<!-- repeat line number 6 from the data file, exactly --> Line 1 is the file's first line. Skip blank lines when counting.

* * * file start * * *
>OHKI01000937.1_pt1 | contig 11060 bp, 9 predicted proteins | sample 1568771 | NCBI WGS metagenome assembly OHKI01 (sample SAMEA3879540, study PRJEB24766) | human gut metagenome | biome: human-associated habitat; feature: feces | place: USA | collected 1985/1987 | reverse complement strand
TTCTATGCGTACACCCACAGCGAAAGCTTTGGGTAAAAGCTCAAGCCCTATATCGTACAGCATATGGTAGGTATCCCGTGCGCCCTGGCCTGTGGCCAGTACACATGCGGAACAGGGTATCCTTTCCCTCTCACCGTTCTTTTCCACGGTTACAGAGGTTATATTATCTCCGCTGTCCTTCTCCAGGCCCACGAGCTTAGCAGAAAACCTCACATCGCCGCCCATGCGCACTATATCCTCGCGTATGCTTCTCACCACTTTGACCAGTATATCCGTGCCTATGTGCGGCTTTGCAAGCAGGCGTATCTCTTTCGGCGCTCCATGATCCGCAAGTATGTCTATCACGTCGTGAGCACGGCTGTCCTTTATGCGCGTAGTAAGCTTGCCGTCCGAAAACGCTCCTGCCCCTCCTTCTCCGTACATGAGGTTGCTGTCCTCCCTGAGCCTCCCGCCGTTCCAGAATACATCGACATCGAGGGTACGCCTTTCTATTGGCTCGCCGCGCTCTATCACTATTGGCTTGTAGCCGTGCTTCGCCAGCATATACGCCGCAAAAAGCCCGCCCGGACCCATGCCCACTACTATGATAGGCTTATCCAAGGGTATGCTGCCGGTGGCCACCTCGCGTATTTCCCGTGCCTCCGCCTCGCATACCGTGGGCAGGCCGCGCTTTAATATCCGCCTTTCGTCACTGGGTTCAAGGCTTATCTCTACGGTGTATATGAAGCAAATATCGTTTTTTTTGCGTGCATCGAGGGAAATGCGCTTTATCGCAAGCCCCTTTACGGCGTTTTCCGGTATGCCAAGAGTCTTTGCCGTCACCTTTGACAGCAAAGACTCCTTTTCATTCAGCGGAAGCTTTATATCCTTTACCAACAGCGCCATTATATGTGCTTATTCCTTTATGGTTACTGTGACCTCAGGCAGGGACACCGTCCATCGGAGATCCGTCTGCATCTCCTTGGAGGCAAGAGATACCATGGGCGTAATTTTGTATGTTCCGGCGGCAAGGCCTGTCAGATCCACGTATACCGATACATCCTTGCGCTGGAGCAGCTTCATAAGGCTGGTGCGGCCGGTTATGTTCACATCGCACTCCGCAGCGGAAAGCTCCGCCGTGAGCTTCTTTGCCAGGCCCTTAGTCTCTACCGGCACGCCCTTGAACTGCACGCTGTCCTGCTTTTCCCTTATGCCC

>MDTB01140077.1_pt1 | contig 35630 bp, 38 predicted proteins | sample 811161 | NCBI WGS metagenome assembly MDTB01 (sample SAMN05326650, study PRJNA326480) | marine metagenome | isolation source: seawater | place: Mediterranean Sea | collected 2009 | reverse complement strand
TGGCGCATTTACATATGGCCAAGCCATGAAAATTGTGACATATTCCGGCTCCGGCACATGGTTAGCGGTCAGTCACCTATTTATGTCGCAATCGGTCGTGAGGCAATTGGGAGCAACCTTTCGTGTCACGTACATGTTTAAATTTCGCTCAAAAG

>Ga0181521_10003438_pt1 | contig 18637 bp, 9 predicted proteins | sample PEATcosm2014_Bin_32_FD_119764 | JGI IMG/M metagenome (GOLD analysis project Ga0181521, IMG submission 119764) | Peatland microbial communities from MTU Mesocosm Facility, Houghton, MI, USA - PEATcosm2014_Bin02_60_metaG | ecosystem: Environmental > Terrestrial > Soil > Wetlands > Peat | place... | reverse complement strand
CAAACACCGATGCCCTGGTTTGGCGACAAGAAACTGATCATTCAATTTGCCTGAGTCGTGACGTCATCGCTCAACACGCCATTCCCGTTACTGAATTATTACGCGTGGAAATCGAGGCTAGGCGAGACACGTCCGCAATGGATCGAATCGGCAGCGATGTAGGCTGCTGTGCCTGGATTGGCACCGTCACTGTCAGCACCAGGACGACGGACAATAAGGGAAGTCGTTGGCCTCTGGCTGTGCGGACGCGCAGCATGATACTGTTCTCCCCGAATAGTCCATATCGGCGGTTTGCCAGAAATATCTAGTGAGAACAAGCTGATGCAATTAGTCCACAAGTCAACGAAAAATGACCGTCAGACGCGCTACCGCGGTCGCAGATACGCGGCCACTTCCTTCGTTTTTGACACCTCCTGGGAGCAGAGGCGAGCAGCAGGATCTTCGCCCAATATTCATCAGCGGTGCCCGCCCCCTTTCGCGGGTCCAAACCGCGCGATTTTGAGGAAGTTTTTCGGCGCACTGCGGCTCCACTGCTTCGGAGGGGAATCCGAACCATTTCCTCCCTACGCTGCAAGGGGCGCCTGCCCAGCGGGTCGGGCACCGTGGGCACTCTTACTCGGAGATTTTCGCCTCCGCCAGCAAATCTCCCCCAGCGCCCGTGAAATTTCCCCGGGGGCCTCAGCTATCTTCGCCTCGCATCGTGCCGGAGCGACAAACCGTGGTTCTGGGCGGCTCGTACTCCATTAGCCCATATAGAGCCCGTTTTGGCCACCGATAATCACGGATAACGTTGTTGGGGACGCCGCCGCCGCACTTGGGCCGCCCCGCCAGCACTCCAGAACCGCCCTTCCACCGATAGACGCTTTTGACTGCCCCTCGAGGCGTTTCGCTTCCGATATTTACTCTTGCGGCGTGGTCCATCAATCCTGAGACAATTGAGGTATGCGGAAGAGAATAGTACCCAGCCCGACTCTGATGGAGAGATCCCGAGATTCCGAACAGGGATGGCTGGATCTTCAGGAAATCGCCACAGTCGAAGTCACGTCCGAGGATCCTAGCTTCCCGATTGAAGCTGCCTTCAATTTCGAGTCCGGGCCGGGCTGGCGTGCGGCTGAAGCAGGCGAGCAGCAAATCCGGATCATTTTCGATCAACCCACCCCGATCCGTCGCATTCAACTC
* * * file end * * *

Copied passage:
CAAACACCGATGCCCTGGTTTGGCGACAAGAAACTGATCATTCAATTTGCCTGAGTCGTGACGTCATCGCTCAACACGCCATTCCCGTTACTGAATTATTACGCGTGGAAATCGAGGCTAGGCGAGACACGTCCGCAATGGATCGAATCGGCAGCGATGTAGGCTGCTGTGCCTGGATTGGCACCGTCACTGTCAGCACCAGGACGACGGACAATAAGGGAAGTCGTTGGCCTCTGGCTGTGCGGACGCGCAGCATGATACTGTTCTCCCCGAATAGTCCATATCGGCGGTTTGCCAGAAATATCTAGTGAGAACAAGCTGATGCAATTAGTCCACAAGTCAACGAAAAATGACCGTCAGACGCGCTACCGCGGTCGCAGATACGCGGCCACTTCCTTCGTTTTTGACACCTCCTGGGAGCAGAGGCGAGCAGCAGGATCTTCGCCCAATATTCATCAGCGGTGCCCGCCCCCTTTCGCGGGTCCAAACCGCGCGATTTTGAGGAAGTTTTTCGGCGCACTGCGGCTCCACTGCTTCGGAGGGGAATCCGAACCATTTCCTCCCTACGCTGCAAGGGGCGCCTGCCCAGCGGGTCGGGCACCGTGGGCACTCTTACTCGGAGATTTTCGCCTCCGCCAGCAAATCTCCCCCAGCGCCCGTGAAATTTCCCCGGGGGCCTCAGCTATCTTCGCCTCGCATCGTGCCGGAGCGACAAACCGTGGTTCTGGGCGGCTCGTACTCCATTAGCCCATATAGAGCCCGTTTTGGCCACCGATAATCACGGATAACGTTGTTGGGGACGCCGCCGCCGCACTTGGGCCGCCCCGCCAGCACTCCAGAACCGCCCTTCCACCGATAGACGCTTTTGACTGCCCCTCGAGGCGTTTCGCTTCCGATATTTACTCTTGCGGCGTGGTCCATCAATCCTGAGACAATTGAGGTATGCGGAAGAGAATAGTACCCAGCCCGACTCTGATGGAGAGATCCCGAGATTCCGAACAGGGATGGCTGGATCTTCAGGAAATCGCCACAGTCGAAGTCACGTCCGAGGATCCTAGCTTCCCGATTGAAGCTGCCTTCAATTTCGAGTCCGGGCCGGGCTGGCGTGCGGCTGAAGCAGGCGAGCAGCAAATCCGGATCATTTTCGATCAACCCACCCCGATCCGTCGCATTCAACTC